Assembly Bill 2729 UST Funds Available to School Districts Limit for Removal Action Workplans Increased to $2 Million
Assembly Bill 2729 (AB 2729), approved by the Governor and filed with the Secretary of State on September 30, 2008:
- Creates a School District account in the Underground Storage Tank Cleanup Fund and transfers $30 million to this account over the course of three years.
- Increases the cost threshold for using a removal action workplan from $1 million to $2 million.
Use this link to access the text of AB 2729 (2007-2008 Session).
The Department of Toxic Substances Control (DTSC) Schools Program strives to continuously improve the environmental investigation and cleanup process for school properties. Since inception of the program in 2000, DTSC has developed advisories, fact sheets, guidance documents, sample documents, and regulations to help reduce costs for school districts while protecting human health and the environment. In 2008, DTSC sponsored AB 2729, authored by Assemblyman Ira Ruskin, to provide financial assistance for school districts conducting investigations and cleanups for underground storage tanks (USTs) and increase the limit for removal action workplans from $1 million to $2 million.
Underground Storage Tank Funds Available to School Districts
The Barry Keene Underground Storage Tank Cleanup Trust Fund Act of 1989 requires owners and operators of petroleum USTs to pay fees into the Underground Storage Tank Fund (fund). The fund reimburses eligible owners and operators for investigation and cleanup of releases from their petroleum USTs.
The fund is administered by the State Water Resources Control Board and claims are prioritized primarily on the size of the organization filing a claim. A claim is assigned the lowest priority (Priority Class D) if it does not meet specific conditions to qualify for a higher priority (Priority Classes A through C). Historically, the number of claims in higher priority classes has left limited funding for Priority Class D, which includes school districts with at least 500 employees.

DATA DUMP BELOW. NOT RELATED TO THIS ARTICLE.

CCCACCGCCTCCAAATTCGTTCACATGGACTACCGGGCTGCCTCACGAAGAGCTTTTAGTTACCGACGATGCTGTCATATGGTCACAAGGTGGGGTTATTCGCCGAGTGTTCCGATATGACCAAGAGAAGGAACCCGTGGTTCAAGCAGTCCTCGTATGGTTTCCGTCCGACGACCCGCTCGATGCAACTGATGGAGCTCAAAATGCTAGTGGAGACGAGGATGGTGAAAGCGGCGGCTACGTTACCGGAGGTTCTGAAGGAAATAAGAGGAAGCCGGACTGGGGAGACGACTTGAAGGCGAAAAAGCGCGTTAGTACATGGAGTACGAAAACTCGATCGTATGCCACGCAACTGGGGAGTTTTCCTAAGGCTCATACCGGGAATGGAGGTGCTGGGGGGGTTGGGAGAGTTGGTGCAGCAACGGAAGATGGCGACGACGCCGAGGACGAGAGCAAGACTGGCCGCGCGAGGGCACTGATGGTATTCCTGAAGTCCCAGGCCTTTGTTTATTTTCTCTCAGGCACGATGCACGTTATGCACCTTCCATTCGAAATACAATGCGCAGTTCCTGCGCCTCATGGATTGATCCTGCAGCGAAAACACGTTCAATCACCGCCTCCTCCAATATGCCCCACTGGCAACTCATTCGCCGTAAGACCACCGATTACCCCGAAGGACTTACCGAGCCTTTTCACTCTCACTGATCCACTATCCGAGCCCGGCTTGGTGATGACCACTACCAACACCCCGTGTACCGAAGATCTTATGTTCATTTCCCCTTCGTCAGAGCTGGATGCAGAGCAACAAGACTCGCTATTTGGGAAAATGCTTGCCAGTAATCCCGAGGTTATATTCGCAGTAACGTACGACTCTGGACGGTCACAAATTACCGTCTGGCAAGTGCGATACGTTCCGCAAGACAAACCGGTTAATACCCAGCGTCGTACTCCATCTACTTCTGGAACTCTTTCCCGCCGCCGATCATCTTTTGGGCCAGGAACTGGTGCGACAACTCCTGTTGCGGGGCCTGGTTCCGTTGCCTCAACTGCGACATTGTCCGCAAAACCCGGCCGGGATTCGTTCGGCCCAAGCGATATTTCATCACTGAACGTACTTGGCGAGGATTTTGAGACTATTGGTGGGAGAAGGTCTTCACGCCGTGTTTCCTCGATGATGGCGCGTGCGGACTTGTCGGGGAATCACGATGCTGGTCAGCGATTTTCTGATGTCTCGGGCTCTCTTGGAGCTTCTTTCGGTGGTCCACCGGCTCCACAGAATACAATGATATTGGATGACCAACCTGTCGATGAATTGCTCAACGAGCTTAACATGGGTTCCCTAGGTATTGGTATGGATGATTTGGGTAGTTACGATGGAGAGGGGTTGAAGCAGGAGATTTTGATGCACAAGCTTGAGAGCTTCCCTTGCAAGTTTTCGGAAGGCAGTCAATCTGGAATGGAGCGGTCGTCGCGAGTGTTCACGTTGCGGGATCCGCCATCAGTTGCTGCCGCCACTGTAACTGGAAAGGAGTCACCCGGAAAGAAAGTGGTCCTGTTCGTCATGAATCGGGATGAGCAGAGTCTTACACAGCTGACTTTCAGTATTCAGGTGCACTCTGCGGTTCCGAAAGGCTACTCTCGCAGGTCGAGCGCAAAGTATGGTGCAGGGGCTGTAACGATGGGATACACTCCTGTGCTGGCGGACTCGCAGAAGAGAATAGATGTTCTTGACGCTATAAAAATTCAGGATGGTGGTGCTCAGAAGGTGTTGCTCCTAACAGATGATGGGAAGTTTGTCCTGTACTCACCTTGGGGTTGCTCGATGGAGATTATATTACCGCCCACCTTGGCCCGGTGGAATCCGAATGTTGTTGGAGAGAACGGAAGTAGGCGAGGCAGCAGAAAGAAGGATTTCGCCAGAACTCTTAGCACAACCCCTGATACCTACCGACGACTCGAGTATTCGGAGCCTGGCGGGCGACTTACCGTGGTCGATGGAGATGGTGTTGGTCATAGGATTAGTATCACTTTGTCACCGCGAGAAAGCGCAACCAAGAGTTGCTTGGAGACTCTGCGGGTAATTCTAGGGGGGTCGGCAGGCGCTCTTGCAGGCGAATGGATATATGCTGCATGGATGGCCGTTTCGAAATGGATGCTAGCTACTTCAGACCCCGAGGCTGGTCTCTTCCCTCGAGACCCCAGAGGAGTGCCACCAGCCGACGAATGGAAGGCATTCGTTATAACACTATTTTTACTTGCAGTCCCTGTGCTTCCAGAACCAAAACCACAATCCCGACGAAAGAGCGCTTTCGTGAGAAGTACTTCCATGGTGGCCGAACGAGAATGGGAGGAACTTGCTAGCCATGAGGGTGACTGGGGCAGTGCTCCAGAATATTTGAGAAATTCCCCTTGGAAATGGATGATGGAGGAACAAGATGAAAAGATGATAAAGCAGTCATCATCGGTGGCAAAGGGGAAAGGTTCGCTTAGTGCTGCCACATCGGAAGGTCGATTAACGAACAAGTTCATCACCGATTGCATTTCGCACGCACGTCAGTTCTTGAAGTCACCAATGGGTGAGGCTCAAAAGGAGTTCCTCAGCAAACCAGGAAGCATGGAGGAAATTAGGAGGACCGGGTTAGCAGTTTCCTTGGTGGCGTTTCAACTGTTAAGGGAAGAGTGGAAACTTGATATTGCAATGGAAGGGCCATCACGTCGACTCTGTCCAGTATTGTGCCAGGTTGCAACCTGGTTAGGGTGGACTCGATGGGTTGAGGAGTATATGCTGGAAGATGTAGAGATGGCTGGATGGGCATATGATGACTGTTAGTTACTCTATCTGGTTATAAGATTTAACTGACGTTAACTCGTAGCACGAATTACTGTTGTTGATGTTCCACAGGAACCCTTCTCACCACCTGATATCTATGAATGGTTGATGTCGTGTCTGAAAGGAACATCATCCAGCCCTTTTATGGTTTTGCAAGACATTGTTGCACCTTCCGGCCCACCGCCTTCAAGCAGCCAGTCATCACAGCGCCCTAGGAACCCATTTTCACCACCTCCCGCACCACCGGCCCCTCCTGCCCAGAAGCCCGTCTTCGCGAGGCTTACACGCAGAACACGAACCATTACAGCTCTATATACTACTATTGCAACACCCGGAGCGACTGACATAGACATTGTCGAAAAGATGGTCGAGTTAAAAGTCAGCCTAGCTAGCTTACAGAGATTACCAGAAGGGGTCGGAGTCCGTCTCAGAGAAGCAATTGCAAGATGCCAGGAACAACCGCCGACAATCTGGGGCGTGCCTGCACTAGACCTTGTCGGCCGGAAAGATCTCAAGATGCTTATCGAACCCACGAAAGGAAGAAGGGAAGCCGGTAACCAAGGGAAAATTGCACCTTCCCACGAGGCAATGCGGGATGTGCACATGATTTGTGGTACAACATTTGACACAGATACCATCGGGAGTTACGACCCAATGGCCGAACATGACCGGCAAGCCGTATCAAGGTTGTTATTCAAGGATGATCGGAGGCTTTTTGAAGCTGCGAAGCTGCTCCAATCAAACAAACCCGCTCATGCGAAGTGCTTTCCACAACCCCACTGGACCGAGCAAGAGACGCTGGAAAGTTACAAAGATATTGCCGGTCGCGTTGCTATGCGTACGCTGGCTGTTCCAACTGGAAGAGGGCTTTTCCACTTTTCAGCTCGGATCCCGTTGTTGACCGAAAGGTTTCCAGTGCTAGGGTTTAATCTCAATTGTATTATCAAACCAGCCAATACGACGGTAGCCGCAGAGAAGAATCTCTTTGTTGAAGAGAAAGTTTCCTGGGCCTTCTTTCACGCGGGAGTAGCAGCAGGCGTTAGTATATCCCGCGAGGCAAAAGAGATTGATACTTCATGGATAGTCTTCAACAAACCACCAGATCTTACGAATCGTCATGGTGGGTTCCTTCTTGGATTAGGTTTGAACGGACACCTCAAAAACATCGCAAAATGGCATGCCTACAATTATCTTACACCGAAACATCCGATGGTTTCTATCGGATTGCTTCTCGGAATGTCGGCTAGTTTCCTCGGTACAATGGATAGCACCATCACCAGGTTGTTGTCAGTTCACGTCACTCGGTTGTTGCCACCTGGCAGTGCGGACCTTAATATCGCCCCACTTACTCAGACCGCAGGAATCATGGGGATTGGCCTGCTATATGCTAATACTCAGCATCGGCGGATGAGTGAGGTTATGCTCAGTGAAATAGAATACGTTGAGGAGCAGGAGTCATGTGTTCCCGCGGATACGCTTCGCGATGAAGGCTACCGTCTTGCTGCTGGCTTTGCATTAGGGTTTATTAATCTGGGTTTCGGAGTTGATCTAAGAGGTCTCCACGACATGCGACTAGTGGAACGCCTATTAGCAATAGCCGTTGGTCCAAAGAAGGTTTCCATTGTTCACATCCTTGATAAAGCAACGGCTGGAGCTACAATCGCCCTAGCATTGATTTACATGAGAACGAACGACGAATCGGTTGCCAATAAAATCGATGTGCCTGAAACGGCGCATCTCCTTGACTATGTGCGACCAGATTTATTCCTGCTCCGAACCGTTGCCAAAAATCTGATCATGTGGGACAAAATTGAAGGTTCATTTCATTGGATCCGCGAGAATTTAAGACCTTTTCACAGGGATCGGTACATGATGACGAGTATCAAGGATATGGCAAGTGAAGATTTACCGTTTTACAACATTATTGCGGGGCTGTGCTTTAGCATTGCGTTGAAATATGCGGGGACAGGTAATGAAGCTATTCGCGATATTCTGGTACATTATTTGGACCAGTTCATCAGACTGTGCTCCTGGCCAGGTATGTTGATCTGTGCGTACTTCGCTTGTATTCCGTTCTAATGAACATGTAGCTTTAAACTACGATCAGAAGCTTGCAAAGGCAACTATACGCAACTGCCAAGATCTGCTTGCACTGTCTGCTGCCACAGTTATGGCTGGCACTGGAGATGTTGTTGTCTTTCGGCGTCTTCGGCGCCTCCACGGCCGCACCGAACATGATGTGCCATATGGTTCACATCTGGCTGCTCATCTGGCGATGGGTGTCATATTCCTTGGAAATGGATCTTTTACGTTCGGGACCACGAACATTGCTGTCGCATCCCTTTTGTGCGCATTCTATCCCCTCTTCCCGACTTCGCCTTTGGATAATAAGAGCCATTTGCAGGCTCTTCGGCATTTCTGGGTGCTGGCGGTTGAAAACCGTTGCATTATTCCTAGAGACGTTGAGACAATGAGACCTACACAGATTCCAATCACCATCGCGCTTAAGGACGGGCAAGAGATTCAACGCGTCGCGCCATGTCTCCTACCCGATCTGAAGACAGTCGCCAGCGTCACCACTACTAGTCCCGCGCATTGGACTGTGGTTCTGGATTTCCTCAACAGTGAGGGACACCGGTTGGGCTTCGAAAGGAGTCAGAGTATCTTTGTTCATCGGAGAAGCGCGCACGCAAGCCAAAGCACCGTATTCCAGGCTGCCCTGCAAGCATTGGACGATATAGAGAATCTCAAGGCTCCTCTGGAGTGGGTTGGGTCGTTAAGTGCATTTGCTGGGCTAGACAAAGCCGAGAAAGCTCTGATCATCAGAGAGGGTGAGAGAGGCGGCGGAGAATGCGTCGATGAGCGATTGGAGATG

DTSC identified a need to help school districts in Priority Class D obtain funding for their claims. AB 2729 creates a School District Account (account) within the fund and transfers $10 million per year for three years (fiscal years 2009-10, 2010-11, and 2011-12) into this account. This account provides financial assistance specifically to school districts or county offices of education, in the lowest priority rank (Priority Class D), for investigating and cleaning up releases from petroleum USTs on school properties. The account will be repealed on July 1, 2014 and money remaining will revert back to the fund.
As specified in AB 2729, DTSC will:
- Provide consultation to the State Water Resources Control Board in allocating the funds transferred to the School District Account.
- Work with the State Water Resources Control Board to estimate the amount of funds needed to reimburse anticipated future claims by school districts.
- Work with the State Water Resources Control Board to use information gathered and reported annually on the amount of school district claims paid to identify additional funding needs to ensure that adequate funds are available to reimburse anticipated future claims by school districts.
Additional information on the Underground Storage Tank Fund can be found online at the following State Water Resources Control Board web pages:
- Information on the Underground Storage Tank Cleanup Fund
- Claim application for the Underground Storage Tank Cleanup Fund
Limit for Removal Action Workplans Increased to $2 Million
For school properties subject to DTSC oversight, cleanup (removal or remedial) actions follow the requirements in the Carpenter-Presley-Tanner Hazardous Substance Account Act. Among other things, this act provides a limit for use of a removal action workplan. AB 2729 increases the limit for removal action workplans from an estimated cost of $1 million to $2 million. This change reduces costs for school districts conducting cleanup actions while still being protective of human health and the environment.
For additional information on the DTSC oversight of school properties, removal action workplans, and available guidance, please contact your assigned DTSC project manager for your site, visit the DTSC’s Evaluating & Cleaning-Up School Sites web page, or contact:
Shahir Haddad, Unit Chief
Schools Unit – Cypress Office
Brownfields & Environmental Restoration Program
Department of Toxic Substances Control
5796 Corporate Avenue
Cypress, California 90630